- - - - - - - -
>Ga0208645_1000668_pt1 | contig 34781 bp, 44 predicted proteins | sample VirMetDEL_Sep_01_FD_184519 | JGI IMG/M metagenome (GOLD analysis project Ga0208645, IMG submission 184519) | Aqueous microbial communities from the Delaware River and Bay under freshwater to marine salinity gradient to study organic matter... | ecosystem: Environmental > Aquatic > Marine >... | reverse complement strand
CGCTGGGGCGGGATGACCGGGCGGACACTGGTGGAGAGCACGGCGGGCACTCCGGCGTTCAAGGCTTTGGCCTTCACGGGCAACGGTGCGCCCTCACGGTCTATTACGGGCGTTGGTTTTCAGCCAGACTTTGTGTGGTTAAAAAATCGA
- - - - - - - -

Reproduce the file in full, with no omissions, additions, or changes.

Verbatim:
>Ga0208645_1000668_pt1 | contig 34781 bp, 44 predicted proteins | sample VirMetDEL_Sep_01_FD_184519 | JGI IMG/M metagenome (GOLD analysis project Ga0208645, IMG submission 184519) | Aqueous microbial communities from the Delaware River and Bay under freshwater to marine salinity gradient to study organic matter... | ecosystem: Environmental > Aquatic > Marine >... | reverse complement strand
CGCTGGGGCGGGATGACCGGGCGGACACTGGTGGAGAGCACGGCGGGCACTCCGGCGTTCAAGGCTTTGGCCTTCACGGGCAACGGTGCGCCCTCACGGTCTATTACGGGCGTTGGTTTTCAGCCAGACTTTGTGTGGTTAAAAAATCGA